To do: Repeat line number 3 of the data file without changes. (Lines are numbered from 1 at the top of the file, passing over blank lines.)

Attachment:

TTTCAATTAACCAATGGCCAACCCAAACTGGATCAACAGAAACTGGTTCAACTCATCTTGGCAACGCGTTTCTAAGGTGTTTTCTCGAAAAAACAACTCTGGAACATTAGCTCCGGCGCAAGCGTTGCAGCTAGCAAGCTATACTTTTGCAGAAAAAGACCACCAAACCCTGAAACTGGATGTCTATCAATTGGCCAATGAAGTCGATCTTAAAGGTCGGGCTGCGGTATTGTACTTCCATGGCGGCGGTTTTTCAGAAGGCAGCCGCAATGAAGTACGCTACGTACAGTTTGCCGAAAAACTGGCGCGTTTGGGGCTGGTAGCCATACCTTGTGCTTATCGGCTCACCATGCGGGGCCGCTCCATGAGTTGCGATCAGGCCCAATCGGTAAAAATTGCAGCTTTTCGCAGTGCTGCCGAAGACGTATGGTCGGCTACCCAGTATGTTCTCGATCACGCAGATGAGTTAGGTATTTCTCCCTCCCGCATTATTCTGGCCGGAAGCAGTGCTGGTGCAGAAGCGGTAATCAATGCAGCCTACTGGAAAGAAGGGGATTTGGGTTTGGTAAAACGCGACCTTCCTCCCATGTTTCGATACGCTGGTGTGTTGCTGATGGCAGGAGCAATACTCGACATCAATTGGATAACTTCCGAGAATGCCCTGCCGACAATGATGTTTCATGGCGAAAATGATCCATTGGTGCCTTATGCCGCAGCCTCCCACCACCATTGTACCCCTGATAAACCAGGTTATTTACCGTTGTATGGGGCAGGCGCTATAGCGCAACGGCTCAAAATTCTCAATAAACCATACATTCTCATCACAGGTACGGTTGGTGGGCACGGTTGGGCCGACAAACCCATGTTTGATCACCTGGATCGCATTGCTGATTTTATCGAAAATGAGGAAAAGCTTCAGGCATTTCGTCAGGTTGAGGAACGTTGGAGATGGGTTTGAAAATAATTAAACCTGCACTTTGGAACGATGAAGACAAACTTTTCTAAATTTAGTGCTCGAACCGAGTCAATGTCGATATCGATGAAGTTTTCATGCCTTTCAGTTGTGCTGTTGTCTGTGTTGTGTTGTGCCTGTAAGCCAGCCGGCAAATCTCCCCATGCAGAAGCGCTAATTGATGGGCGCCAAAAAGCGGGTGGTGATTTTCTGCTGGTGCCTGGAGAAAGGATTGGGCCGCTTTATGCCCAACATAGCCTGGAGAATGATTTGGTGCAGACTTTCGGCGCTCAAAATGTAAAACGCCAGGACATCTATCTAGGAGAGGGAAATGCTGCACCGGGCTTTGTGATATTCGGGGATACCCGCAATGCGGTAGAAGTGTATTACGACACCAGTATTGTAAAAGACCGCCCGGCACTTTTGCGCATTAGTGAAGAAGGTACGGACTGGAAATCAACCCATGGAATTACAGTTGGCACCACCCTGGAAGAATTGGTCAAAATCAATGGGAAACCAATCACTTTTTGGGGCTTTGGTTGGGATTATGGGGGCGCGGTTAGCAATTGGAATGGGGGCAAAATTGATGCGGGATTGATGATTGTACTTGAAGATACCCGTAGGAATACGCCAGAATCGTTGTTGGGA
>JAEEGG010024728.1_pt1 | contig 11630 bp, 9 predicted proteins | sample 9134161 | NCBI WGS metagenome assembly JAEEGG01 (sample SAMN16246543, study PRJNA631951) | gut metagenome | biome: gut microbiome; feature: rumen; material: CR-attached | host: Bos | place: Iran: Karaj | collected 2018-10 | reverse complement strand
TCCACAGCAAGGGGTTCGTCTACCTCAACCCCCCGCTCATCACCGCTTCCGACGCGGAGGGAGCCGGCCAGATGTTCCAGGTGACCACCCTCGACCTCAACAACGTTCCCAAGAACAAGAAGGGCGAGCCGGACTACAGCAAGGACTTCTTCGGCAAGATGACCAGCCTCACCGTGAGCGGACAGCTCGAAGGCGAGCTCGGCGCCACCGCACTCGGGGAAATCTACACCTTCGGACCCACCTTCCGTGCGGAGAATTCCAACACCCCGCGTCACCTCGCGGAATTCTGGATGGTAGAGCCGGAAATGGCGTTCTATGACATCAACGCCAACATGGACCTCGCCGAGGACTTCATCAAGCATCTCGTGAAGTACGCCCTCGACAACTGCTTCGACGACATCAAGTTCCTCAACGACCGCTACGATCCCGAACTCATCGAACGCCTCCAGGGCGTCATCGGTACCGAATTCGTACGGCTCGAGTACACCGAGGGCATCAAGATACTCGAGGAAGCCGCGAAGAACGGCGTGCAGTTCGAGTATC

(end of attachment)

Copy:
TCCACAGCAAGGGGTTCGTCTACCTCAACCCCCCGCTCATCACCGCTTCCGACGCGGAGGGAGCCGGCCAGATGTTCCAGGTGACCACCCTCGACCTCAACAACGTTCCCAAGAACAAGAAGGGCGAGCCGGACTACAGCAAGGACTTCTTCGGCAAGATGACCAGCCTCACCGTGAGCGGACAGCTCGAAGGCGAGCTCGGCGCCACCGCACTCGGGGAAATCTACACCTTCGGACCCACCTTCCGTGCGGAGAATTCCAACACCCCGCGTCACCTCGCGGAATTCTGGATGGTAGAGCCGGAAATGGCGTTCTATGACATCAACGCCAACATGGACCTCGCCGAGGACTTCATCAAGCATCTCGTGAAGTACGCCCTCGACAACTGCTTCGACGACATCAAGTTCCTCAACGACCGCTACGATCCCGAACTCATCGAACGCCTCCAGGGCGTCATCGGTACCGAATTCGTACGGCTCGAGTACACCGAGGGCATCAAGATACTCGAGGAAGCCGCGAAGAACGGCGTGCAGTTCGAGTATC